top of page




In a country which has one of the smallest gross domestic expenditures on research and development in Europe and where scientists often refuse to be part of the public discourse for fear of losing their positions, Ivica Puljak is one of those rare academic figures who are not scared to criticise the government. Together with his wife, he was one of the founders of the political party “Pametno” (“Smart”). The party is strongly orientated towards science, education and technology transfer. In the last national election Pametno didn’t make it to parliament. But they haven’t given up and they are preparing for the elections for the European Parliament in 2019 and for the Croatian parliamentary election in 2020.


Part 1 - Knowledge-based approach in the populist political arena

The political scene of Croatia is becoming more and more superficial and populist in its nature. Physicist Ivica Puljak and his political colleagues from party “Pametno” (“Smart”) believe in long-term strategies created in collaboration with experts, rather than through trading particular interests with different parties. But their stubborn refusal of the opportunistic coalitions and their un-populist rhetoric doesn’t seem, for now, an especially successful approach to politics.


Part 2 - Challenging transition from scientist to politician

If he gets elected to the European parliament in May, Croatian physicist Ivica Puljak will switch fully from a 20-year successful scientific career to politics for an indefinite period of time. One of the main challenges of this often painful transition is the question, how can you communicate your mainly hard, long-term science-based solutions to a society where voters predominantly vote out of opportunistic motives or for purely nationalist ideas?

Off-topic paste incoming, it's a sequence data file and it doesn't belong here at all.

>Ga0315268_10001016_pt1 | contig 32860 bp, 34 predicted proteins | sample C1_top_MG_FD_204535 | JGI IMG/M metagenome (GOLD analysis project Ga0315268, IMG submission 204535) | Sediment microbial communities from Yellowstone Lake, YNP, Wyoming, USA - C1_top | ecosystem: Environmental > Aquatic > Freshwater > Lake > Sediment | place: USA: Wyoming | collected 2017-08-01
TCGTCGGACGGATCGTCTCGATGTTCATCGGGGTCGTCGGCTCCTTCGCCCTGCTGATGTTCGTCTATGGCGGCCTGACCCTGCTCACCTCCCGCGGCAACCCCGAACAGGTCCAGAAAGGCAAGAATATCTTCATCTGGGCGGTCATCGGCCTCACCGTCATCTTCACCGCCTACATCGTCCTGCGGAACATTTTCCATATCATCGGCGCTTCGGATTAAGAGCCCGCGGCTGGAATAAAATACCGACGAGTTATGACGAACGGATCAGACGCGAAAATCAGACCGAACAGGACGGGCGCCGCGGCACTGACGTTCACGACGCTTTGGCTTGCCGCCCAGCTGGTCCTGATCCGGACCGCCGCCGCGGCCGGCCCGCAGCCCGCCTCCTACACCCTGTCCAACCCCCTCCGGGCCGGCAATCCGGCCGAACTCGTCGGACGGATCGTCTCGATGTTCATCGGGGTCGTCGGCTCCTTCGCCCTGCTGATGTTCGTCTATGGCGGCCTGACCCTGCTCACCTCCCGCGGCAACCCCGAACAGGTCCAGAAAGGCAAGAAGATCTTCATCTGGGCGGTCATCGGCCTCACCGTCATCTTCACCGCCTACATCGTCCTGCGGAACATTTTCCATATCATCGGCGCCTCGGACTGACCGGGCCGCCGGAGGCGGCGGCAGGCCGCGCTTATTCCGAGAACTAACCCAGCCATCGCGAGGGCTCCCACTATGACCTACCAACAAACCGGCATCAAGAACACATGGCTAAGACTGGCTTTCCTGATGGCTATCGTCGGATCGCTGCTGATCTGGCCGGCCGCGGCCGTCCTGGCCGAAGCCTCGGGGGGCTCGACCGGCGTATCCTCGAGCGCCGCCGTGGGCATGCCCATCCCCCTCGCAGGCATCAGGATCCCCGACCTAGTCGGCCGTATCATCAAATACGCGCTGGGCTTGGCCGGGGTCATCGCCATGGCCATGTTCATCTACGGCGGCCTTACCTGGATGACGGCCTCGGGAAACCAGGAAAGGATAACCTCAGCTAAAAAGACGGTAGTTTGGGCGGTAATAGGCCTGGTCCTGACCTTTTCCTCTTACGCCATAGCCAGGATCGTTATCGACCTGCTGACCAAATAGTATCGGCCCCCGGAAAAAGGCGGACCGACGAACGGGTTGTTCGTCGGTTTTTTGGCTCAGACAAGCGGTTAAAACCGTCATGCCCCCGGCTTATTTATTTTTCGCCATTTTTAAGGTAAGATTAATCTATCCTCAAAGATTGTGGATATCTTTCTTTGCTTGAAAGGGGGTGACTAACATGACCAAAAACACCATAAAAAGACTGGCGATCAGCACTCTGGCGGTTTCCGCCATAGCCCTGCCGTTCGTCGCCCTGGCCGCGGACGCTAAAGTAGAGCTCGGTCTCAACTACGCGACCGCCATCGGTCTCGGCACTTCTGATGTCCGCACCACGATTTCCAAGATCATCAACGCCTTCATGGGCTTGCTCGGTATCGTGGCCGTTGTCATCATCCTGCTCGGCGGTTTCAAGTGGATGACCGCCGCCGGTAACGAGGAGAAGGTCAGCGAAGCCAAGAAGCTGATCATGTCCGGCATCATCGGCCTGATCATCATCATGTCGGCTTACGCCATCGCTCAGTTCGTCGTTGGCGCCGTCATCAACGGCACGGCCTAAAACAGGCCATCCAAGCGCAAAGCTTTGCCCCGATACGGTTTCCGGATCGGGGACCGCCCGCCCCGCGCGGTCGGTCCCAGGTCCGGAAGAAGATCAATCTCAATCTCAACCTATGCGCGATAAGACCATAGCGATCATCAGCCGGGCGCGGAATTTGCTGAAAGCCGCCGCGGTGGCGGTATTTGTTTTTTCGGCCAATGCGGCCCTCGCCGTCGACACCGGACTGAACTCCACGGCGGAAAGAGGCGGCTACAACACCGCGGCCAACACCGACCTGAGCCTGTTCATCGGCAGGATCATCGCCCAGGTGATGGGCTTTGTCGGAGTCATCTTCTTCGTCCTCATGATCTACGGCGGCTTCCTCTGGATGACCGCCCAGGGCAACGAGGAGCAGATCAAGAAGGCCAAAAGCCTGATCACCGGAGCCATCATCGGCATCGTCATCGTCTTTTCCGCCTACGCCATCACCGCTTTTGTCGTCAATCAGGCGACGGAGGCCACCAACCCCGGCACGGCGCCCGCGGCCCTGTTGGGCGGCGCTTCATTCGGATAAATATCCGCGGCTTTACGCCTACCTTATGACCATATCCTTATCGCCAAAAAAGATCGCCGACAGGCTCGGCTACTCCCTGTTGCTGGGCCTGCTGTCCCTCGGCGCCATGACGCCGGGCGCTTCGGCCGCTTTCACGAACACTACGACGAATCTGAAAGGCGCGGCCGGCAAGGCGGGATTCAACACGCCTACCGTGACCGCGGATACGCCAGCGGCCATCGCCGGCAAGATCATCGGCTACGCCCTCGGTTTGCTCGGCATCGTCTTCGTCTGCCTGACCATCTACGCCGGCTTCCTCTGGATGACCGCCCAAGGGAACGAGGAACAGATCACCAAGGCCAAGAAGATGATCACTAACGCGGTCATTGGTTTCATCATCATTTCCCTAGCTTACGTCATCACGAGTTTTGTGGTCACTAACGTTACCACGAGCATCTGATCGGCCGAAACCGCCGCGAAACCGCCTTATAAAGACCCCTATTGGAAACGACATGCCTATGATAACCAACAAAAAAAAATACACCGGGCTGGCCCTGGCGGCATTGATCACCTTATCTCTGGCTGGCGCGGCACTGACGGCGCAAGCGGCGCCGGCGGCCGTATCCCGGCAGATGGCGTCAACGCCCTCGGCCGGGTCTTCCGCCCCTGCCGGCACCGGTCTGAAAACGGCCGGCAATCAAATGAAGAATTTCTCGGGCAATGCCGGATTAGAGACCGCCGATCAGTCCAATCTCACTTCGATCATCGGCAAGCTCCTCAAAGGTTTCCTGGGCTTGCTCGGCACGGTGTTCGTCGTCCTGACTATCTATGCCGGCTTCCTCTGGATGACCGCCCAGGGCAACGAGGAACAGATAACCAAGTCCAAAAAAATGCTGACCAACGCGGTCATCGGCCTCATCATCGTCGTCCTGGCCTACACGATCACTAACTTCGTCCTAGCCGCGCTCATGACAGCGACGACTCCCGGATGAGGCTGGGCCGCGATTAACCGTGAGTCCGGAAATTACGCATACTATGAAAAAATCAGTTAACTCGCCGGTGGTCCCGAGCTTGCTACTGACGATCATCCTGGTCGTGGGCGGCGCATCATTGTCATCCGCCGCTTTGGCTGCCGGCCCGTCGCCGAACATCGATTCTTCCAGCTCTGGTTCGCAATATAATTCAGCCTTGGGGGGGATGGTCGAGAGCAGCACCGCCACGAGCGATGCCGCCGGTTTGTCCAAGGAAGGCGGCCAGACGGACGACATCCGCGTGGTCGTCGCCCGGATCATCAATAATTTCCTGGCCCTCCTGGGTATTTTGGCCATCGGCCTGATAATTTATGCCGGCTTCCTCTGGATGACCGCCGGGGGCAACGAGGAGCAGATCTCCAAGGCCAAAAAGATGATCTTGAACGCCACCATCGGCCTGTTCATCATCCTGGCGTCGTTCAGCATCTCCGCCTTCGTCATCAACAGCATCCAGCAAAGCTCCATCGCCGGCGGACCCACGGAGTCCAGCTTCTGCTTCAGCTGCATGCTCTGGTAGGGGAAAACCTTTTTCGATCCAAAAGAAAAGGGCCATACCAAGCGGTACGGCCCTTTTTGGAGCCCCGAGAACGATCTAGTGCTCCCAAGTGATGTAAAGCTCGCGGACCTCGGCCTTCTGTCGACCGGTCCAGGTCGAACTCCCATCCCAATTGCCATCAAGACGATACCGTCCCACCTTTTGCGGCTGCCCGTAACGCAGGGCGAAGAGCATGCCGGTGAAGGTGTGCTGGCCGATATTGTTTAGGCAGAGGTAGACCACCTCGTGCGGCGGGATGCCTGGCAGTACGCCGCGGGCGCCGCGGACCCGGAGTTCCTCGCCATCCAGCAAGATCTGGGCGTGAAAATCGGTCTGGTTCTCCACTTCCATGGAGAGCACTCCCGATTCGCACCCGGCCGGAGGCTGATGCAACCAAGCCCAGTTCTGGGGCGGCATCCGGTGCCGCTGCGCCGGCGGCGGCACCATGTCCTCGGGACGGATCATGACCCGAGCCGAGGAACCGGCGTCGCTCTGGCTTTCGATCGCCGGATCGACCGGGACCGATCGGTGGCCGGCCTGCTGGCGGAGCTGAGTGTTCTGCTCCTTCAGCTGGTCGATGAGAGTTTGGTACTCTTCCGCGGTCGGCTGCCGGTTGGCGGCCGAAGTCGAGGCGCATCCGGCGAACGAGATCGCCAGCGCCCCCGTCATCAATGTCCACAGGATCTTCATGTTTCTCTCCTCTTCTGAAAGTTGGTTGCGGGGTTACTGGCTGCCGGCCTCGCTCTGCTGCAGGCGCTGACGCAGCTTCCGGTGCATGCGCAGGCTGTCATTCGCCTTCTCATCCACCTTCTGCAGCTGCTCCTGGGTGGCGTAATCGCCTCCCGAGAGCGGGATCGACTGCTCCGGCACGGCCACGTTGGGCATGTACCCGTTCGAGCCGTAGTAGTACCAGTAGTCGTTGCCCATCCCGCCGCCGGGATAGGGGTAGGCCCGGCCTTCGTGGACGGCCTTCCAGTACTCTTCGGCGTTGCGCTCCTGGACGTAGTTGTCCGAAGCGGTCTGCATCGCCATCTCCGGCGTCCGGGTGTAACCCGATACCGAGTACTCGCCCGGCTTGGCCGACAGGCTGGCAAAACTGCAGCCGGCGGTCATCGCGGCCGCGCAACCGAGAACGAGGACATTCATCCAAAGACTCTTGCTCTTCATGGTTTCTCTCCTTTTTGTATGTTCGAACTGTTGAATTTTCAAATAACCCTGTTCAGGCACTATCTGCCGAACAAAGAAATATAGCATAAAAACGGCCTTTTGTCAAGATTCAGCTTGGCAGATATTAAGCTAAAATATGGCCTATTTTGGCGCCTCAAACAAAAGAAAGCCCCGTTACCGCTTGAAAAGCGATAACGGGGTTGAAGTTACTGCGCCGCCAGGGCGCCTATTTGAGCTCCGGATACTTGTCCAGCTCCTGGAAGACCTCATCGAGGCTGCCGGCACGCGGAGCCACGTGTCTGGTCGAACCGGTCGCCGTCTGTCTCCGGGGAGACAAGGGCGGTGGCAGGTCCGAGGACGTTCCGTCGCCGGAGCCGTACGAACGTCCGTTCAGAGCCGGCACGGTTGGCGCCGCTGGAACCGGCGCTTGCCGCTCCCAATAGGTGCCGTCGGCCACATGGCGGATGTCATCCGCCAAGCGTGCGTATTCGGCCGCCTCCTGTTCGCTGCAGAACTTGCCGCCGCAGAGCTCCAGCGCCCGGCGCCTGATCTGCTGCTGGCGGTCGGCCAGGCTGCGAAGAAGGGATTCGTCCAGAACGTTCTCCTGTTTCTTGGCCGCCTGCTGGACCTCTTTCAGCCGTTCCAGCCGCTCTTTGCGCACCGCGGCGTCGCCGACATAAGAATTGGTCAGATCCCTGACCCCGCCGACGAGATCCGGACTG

Part 3 - There are no magic tricks in politics

With the European elections around the corner, Ivica Puljak and his party tried to gain more visibility the hard way. In the meantime, the Croatian science community was starting to wake up, after another controversial proposition at the University of Zagreb.

Vedrana Simičević

The journalist


Vedrana Simičević is a long-time Croatian journalist and editor at the Croatian daily newspaper Novi list. She is a psychologist by education. As a journalist Vedrana has specialised in science, social issues and social phenomena like migration, nationalism, xenophobia and democracies. Other topics of interest include culture, different field stories and outdoor sports. In 2018 she won the national award for the best journalistic work about environment protection. Recently she started contributing to international outlets, including Science and New Scientist.

Ivica Puljak

The scientist


Ivica Puljak, professor of physics at Faculty of Electrical Engineering, Mechanical Engineering and Naval Architecture in Split, is one of the best known Croatian physicists, with an impressive international career mostly connected with the CERN and the search for the Higgs-Boson at CMS. He is one of the most cited Croatian scientists; he was a guest scientists at CERN and a guest professor at Ecole Polytechnique in Paris; he is also a member of the international MAGIC collaboration.

bottom of page